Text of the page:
Reprinted from yesterday's late editions.
Andre Watts Monday night began his celebration of the 150th anniversary of the death of Schubert with the first of eight concerts he will play in the Kennedy Center between now and mid-December.
In the two large works on his program, the G. Major Sonata and the Wanderer Fantasy, Watts showed clearly the extent to which he has deepened his interpretive art since last he played Schubert here. He also showed the areas in which he still takes high risks even when the taking costs him more than he gains in the process.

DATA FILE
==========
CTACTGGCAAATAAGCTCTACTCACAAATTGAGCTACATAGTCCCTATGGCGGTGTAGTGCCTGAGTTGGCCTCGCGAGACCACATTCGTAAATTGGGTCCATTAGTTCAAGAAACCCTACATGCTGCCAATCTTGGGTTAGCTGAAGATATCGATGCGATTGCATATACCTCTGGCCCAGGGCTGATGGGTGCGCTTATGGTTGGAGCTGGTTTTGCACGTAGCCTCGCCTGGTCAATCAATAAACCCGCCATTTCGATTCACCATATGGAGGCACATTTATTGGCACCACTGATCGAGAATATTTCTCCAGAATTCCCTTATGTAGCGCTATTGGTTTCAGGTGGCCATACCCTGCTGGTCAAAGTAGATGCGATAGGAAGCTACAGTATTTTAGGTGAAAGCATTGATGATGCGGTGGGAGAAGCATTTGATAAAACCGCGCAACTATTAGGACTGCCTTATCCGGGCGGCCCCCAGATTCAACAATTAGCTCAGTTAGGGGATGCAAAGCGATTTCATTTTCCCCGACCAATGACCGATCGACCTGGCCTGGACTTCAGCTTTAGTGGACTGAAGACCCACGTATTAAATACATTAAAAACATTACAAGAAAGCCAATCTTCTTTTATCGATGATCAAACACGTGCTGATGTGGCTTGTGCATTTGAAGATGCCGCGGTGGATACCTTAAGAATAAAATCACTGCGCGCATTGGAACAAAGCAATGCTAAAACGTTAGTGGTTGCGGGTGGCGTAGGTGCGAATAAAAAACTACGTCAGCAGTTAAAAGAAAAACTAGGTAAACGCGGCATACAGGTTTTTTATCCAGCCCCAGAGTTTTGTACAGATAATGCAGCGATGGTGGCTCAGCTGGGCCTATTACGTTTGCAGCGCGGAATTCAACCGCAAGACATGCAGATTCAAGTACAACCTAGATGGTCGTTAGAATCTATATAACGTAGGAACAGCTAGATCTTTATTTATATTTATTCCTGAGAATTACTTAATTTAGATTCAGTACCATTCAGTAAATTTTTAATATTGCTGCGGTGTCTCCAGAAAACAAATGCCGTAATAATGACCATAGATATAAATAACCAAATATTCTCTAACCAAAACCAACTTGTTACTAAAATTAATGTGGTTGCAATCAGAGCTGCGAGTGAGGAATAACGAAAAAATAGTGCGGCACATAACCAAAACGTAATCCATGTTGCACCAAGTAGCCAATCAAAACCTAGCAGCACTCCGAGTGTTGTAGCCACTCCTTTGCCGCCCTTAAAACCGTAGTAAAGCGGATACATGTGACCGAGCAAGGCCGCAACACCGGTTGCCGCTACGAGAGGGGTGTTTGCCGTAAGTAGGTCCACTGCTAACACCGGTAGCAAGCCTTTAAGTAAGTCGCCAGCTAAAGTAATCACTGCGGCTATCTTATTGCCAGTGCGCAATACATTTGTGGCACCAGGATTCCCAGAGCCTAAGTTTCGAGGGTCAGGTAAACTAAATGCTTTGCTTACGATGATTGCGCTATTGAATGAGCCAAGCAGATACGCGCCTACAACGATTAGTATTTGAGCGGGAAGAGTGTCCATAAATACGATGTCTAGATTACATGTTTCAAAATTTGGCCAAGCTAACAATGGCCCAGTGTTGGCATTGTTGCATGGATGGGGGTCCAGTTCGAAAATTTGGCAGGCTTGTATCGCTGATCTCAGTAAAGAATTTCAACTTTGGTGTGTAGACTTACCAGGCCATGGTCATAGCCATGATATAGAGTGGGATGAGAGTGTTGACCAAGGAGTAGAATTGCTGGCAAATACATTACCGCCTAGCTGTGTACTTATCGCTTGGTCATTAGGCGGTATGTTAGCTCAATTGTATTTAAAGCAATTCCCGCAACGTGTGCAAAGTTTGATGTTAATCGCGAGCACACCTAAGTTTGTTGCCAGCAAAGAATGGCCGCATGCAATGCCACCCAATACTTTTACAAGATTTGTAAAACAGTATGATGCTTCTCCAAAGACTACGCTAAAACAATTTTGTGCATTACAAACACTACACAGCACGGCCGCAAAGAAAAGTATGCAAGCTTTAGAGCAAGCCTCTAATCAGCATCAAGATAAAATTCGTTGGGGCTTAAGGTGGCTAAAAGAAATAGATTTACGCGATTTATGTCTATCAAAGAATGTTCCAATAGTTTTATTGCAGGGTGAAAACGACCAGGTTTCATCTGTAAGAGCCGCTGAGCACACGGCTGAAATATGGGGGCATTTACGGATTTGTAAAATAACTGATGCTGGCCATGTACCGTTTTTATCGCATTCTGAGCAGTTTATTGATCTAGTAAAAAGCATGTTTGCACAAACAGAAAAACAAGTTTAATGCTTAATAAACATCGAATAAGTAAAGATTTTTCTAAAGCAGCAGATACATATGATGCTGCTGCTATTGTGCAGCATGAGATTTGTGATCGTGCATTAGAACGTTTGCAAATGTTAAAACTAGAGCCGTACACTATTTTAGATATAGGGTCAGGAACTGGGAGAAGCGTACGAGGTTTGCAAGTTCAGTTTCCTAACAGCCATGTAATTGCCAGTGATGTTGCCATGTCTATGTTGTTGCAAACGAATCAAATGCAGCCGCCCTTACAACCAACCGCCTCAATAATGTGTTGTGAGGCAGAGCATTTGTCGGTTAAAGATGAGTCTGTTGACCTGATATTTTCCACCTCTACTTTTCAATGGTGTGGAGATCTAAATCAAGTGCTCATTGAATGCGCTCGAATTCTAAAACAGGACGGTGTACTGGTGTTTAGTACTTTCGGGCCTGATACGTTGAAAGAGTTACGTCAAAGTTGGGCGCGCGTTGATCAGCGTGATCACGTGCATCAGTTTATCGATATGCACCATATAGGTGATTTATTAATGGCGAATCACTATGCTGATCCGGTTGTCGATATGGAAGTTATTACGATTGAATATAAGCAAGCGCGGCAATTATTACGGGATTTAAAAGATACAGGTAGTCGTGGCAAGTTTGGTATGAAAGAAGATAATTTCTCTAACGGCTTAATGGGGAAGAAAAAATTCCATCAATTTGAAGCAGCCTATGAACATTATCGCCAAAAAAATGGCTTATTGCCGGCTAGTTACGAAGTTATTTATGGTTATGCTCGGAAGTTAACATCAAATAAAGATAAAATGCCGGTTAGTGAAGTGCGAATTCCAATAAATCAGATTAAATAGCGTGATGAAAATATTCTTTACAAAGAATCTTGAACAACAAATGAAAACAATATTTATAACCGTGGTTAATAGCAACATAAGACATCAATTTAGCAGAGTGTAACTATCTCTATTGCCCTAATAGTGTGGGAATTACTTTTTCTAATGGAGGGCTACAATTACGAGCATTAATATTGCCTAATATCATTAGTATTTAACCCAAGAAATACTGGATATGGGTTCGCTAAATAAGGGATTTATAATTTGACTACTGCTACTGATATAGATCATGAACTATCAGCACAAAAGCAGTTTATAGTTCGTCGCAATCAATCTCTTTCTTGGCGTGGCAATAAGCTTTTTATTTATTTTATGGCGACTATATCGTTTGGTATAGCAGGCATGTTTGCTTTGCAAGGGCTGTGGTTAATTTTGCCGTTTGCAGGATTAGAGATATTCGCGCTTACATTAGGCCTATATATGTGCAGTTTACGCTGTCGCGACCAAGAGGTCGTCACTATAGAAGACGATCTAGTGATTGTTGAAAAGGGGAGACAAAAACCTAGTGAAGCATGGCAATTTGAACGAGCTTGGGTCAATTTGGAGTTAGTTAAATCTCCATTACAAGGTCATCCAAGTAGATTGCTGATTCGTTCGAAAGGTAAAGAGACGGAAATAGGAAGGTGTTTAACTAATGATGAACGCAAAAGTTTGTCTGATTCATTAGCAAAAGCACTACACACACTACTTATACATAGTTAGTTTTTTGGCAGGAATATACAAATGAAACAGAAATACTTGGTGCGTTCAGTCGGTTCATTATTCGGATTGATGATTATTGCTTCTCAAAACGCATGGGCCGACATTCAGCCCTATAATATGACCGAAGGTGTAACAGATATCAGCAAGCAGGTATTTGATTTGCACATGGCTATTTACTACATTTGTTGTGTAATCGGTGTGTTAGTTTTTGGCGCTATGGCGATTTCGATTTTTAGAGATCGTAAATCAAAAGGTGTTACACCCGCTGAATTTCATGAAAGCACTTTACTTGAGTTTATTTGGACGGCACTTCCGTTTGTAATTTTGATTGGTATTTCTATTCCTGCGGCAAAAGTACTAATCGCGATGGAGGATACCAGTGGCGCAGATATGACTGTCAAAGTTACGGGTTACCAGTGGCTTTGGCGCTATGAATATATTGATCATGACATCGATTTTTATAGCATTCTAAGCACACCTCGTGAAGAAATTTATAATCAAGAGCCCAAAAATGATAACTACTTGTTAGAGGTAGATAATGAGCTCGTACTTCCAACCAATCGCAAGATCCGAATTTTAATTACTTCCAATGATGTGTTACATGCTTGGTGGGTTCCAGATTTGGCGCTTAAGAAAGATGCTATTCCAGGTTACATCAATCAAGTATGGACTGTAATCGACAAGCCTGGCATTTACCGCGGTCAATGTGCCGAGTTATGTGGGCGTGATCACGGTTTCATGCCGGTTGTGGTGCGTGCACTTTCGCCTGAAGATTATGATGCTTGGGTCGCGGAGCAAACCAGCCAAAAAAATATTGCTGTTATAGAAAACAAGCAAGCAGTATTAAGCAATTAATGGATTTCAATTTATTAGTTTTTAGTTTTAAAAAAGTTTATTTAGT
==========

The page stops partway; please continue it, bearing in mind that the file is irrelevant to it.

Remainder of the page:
The sonata is one of the most trying in the entire Schubert catalogue: long, repetitive, at times seeming to lack form, though actually he form and pedaling that did not escape undue blurring. If the adagio song of the Wanderer was sheer poerty, little that followed was on the same plane.
Watts probably knew he was over-stepping wise boundaries. He is not likely to have been wholly happy with the final results. Earlier, he played the B Flat Impromptu of Op. 142 with beautiful effect, having opened the evening with the Valses Nobles tha would have been ideal had they been a little less insistent in their larger moments.